Discogenic pain is severe lumbar pain that originates from the lumbar disc. It can be degenerative ("degenerative disc disease") cause by excessive stress in the disc (trauma, besity) or just be part of the "normal" aging process. A tear in the annulus (the tough outer ring of the disc) can also be a cause of the pain. This type of pain is different from the pain that results from a herniated disc pinching a spinal nerve. This latter mechanism causes sciatica (also known as radiculopathy). The disc pain is characteristically located in the paraspinal or axial areas of the vertebral column, most frequently the lumbar spine. This is because the lumbar spine bears most of the weight.
However, both types of pain can occur at the same time (disc pain and sciatica). This is because an annular tear of the disc (that causes discogenic pain) can lead to leakage of the nucleus material of the disc which, in turn, results in chemical irritation of the nerve fibers in the affected disc. In this circumstance, the inflammatory irritates the nerve root, a process that causes severe pain along the leg (sciatica or radiculopathy). There is increased sensitivity in movement such as bending, twisting and flexion.
The best test to diagnosed discogenic pain (pain originating in the disc itself; not on the spinal nerve) is a provocative discography and discogram. This test aims at reproducing the patient's usual pain by stimulating the damaged disc. In addition, it also gives a detailed view of the structure of the disc in order to accurately locate the tear and reveal the source of the pain.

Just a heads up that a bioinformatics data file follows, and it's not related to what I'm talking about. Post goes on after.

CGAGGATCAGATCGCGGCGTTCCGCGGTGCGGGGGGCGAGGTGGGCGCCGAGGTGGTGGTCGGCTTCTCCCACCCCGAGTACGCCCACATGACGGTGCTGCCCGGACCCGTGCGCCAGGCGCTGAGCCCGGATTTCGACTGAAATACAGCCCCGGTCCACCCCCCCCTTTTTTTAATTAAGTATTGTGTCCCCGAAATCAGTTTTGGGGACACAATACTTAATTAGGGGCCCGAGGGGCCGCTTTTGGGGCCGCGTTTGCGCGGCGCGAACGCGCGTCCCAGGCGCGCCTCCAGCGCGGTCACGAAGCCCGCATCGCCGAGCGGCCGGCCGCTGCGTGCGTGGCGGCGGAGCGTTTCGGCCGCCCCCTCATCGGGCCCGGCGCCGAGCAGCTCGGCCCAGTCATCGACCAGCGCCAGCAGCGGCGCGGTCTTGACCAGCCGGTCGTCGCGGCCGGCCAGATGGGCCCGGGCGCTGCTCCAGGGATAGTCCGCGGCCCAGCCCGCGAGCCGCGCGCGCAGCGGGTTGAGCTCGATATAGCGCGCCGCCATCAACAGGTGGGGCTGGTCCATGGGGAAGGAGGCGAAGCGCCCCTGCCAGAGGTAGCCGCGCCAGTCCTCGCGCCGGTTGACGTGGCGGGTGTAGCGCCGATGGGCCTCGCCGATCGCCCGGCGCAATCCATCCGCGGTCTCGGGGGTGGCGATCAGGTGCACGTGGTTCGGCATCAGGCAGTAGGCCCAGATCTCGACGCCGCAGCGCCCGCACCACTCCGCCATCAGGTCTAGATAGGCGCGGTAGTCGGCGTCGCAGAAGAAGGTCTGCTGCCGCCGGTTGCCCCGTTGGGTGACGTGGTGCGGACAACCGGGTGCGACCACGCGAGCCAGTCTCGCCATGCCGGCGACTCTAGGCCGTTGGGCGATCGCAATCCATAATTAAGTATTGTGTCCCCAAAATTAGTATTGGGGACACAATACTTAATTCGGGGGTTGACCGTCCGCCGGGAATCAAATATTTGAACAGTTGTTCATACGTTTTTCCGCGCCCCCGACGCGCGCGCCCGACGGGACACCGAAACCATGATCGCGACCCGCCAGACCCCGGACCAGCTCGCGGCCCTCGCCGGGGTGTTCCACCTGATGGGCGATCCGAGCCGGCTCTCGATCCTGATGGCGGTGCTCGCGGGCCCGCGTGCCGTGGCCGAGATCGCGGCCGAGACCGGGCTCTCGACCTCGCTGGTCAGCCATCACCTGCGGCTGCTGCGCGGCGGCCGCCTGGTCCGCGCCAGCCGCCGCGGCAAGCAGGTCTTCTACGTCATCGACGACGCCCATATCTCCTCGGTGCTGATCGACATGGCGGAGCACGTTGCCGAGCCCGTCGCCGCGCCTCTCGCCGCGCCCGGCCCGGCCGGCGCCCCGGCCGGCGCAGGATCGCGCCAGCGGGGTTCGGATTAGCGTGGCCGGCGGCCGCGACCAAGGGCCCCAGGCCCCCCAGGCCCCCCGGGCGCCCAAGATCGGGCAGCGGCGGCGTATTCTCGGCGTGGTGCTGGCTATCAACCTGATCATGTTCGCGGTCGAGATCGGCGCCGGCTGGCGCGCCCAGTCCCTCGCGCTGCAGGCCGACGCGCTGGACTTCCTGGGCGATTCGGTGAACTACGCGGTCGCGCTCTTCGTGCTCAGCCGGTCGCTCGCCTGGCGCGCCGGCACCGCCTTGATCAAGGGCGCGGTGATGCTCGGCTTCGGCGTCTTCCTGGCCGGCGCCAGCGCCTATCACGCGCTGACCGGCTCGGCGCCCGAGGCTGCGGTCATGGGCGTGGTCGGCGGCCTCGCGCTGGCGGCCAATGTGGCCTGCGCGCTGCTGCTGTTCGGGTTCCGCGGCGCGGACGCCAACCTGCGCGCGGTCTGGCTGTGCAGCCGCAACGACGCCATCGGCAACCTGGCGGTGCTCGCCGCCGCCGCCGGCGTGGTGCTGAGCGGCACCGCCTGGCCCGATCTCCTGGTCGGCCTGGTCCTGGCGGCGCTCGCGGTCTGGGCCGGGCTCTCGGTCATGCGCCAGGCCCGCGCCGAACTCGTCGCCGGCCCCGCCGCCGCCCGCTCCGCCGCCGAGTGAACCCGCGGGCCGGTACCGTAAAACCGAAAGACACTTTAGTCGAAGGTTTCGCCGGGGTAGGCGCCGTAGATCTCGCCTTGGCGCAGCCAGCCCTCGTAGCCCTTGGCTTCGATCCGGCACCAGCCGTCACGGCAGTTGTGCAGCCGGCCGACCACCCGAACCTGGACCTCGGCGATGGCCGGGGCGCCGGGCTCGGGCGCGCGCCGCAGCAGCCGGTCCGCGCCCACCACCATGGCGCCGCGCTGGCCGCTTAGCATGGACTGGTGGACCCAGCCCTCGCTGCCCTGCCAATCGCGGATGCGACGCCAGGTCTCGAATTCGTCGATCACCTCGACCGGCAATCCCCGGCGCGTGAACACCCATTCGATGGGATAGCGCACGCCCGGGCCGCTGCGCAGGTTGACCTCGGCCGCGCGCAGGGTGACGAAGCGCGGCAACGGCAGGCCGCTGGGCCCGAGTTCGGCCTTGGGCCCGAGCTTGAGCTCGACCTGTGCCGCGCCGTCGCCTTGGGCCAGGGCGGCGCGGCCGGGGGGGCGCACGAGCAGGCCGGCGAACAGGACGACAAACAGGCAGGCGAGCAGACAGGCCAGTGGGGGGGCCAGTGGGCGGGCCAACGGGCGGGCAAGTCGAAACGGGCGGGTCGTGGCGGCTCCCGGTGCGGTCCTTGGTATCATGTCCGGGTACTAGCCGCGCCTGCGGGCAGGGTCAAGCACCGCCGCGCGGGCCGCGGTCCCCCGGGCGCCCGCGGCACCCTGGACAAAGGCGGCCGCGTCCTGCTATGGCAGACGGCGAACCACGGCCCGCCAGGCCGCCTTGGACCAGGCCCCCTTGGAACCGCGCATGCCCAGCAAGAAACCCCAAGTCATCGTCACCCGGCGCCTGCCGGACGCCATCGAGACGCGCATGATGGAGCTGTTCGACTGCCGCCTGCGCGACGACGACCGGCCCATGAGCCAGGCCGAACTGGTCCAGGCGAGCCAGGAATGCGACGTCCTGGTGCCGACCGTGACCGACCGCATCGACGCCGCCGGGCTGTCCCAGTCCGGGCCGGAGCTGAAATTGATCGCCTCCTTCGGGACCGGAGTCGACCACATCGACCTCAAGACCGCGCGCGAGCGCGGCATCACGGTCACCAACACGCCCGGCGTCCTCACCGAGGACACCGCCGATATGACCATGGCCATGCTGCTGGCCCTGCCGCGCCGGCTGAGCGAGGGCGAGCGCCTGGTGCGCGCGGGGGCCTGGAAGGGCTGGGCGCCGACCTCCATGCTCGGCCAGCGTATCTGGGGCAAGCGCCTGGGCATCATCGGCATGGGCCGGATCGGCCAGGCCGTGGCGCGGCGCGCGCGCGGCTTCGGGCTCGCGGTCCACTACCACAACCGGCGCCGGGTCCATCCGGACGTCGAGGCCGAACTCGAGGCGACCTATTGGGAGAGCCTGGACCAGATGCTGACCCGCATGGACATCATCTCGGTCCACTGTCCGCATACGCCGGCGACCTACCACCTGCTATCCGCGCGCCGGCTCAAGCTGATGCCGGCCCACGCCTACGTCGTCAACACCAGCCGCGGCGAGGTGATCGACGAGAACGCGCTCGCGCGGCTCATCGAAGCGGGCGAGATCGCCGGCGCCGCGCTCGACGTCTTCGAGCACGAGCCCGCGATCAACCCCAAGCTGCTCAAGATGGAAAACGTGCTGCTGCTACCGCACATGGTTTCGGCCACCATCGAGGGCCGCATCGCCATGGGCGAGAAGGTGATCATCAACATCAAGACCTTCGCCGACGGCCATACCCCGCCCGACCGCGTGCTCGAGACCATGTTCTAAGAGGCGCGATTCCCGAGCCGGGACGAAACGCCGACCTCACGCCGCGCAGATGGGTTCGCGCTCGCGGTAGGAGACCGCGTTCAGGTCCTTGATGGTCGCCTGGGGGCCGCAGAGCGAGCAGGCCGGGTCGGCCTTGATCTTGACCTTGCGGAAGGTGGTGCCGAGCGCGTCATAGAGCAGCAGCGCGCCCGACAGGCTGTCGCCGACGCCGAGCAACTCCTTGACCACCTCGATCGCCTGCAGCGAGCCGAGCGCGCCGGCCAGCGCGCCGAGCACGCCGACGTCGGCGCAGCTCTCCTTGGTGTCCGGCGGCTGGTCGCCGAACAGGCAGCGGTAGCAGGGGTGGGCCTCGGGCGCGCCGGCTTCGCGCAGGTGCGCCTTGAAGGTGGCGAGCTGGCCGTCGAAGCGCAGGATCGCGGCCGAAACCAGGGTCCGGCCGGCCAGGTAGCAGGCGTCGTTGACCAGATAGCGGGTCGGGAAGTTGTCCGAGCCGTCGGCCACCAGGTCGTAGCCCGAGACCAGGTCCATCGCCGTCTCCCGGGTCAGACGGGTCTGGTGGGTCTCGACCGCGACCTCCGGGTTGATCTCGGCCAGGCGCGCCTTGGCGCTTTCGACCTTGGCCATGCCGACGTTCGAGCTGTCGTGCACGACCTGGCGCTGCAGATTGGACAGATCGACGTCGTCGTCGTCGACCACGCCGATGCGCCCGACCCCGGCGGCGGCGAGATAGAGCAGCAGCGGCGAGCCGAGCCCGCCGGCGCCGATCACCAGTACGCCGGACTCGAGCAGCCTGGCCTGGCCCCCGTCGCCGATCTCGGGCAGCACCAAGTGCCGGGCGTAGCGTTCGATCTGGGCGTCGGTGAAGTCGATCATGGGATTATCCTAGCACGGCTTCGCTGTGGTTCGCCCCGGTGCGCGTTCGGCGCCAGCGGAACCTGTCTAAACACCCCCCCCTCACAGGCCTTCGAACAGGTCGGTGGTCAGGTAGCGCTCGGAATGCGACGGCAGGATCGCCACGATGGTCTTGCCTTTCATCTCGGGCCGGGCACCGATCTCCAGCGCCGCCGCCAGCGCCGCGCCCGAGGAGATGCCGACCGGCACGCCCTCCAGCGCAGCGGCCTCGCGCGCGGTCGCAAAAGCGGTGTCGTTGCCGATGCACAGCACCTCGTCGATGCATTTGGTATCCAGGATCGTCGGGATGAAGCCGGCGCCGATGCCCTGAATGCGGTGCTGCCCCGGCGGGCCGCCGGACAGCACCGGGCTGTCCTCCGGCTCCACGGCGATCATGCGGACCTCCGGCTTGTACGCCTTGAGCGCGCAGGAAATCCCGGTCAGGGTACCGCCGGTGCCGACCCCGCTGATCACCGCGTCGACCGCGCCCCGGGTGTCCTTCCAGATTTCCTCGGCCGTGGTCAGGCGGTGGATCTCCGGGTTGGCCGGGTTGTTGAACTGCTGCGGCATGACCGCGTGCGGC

Diagnosis can be complemented by the physical examination based on presentation of symptoms and by MRI and/or needle EMG.
The treatments for Discogenic pain are both surgical and non-surgical, depending on the severity of the condition. Non-operative care includes rest for acute and mild low back pain. Anti-inflamatory such as NSAID medications and others are used to reduce swelling and pain while physical therapy is used to improve muscle strength in the back and reduce pressure on the spine. Non operative treatments performed at our clinics include regenerative medicine protocols such as platelet rich plasma injections into the painful disc with and without the addition of bone marrow concentrate tissue. Current research suggest that these treatments may induce repair of damaged discs and reduce chronic pain. These treatments can be done as outpatient procedures in our clinics and may avoid the need for more invasive therapies such as a surgical fusion in some cases. Surgical intervention is referred to as fusion of the disc. There are several techniques. WHen the disc also pinches a spinal nerve, It involves removal of the disrupted disc and replacement with bone graft, a cage-filled bone graft or a bone graft substitute. Fusion can be anterior, posterior or combined. Another surgical option is arthroplasty, where a total disc replacement of the articulating disc is done.
More recently, encouraging results are being achived with intradiscal radiofrequency, also known as Intradiscal Electrothermic Therapy is a new procedure which is minimally invasive and consists of "stunning" the pain nerves that carry pain signals from the disc with special radiofrequency probes.